While most of the follow-up attention from this month’s devastating ice storm has been focused on how long it took local utilities to get the power back on, there’s another failure that’s gone unmentioned. The storm was a public health emergency that went unrecognized far too long.

The most horrific result was the deaths of four people from carbon monoxide poisoning because they burned charcoal or propane in their homes. Hundreds more were treated at hospitals, most of them Hispanic immigrants. Before anyone died, there was a short notice in Friday’s News & Observer about 50 people being treated at WakeMed. That means people at local hospitals were aware of the problem as early as Thursday.

But no warning went out right away.

The problem isn’t limited to carbon monoxide poisoning. Indoor temperatures were low enough (in the mid to lower 40s), long enough (more than four days) for many people to start suffering the effects of hypothermia–confusion and lethargy.

Weather forecasters and emergency management personnel were well aware of the storm’s potential ahead of time. In Wake County, emergency managers had shelters ready to go, said Chris Cannady, speaking for the department. But there was no procedure in place for anticipating potential health problems and getting the word out. “No, we probably did not notify the public as far as health concerns,” he said.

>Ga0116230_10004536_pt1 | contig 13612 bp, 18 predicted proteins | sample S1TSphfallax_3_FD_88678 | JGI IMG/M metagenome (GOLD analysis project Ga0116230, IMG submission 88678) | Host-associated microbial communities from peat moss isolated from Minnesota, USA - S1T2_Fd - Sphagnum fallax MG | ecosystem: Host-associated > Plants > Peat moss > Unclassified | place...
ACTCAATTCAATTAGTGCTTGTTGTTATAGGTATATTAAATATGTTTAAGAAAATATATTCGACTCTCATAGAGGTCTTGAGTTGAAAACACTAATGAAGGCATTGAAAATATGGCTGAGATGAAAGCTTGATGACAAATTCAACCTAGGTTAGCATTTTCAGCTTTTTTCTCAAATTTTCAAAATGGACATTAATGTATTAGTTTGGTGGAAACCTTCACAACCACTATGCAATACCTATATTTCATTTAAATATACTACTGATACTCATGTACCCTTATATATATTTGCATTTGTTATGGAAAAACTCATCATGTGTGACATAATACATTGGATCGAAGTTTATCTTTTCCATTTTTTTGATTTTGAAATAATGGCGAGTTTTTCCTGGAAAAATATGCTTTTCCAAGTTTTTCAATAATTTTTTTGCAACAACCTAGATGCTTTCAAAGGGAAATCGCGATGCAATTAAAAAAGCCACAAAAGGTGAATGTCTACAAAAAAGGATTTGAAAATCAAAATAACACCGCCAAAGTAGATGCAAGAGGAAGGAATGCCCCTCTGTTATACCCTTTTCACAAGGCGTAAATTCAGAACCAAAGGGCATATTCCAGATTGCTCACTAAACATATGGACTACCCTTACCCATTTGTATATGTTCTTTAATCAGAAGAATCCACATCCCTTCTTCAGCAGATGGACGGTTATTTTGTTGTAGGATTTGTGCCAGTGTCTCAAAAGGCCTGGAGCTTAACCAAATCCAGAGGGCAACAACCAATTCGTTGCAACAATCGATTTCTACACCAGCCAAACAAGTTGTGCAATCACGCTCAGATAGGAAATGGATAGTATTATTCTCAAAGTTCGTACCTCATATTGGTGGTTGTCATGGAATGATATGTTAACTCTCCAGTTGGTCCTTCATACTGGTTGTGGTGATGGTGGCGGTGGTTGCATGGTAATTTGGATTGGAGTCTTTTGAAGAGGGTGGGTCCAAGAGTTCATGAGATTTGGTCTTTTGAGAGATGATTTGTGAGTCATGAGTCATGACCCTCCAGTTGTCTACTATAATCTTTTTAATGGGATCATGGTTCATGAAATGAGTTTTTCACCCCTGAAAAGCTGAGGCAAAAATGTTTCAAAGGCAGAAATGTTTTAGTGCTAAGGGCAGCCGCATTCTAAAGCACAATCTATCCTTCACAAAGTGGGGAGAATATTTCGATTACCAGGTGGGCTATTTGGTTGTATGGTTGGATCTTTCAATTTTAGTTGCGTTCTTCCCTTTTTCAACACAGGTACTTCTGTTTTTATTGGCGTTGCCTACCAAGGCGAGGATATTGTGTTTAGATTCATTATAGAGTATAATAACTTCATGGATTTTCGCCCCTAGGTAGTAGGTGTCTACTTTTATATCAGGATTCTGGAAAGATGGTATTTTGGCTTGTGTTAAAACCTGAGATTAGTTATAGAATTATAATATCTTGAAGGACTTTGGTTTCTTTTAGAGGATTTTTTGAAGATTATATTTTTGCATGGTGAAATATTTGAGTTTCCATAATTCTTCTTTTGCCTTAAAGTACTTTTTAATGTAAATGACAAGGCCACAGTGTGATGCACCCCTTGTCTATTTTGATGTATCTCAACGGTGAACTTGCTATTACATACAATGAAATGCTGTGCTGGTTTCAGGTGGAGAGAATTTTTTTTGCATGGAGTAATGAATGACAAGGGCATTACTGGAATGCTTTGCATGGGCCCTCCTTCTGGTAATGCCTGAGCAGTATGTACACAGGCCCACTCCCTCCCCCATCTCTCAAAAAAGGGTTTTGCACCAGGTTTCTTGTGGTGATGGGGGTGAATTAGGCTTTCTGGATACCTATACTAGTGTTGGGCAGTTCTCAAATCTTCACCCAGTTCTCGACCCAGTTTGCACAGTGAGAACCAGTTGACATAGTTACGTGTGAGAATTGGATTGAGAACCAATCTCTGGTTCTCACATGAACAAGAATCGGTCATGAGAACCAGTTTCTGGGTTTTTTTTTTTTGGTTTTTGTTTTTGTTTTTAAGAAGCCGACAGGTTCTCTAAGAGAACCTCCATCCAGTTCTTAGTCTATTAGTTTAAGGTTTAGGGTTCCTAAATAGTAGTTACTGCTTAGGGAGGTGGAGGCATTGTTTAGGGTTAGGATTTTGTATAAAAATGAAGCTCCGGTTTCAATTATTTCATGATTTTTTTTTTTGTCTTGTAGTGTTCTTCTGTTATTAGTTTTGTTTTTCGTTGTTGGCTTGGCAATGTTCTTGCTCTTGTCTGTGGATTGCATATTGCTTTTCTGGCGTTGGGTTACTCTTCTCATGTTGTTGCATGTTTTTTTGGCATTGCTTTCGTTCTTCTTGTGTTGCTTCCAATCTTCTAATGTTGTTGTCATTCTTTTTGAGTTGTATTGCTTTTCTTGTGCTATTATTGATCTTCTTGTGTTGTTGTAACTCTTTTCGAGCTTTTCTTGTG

In fact, it wasn’t until Friday or Saturday that Kim Gazella, Wake County’s public information director, says anyone at the county’s public health department even spoke to her.

Dr. Tom Keyserling, a professor at the UNC med school, says he’s appalled at the failure of local governments to anticipate public health concerns before the storm and quickly recognize the gravity afterward. “I don’t know why we didn’t hear anything about, ‘This is going to be a long period of potential exposure to cold,’” he said. “There was a window of opportunity to get messages out that would have made a difference.”

People could have been told that going someplace warm during the day, like a shelter or the mall, wasn’t just a matter of comfort, but an important health consideration, he said.

Gazella agrees we can do better. “There are a lot of lessons learned,” she said, particularly about finding new ways to reach immigrant populations–through the faith community and nonprofits, for instance.

The answer, Keyserling says, is an alert system during weather emergencies like others we’ve heard about recently. “For terrorism, we have all these stages, which seems pretty ridiculous.”

Keyserling suggests a system in which public health, emergency management and public information officials get health warnings to local media–particularly radio stations–that would be read at the top of the hour.

“The state has spent a lot of time to prepare itself for smallpox or anthrax or any of the other possible biological exposures,” he said, “so I know there has to be some system for that.”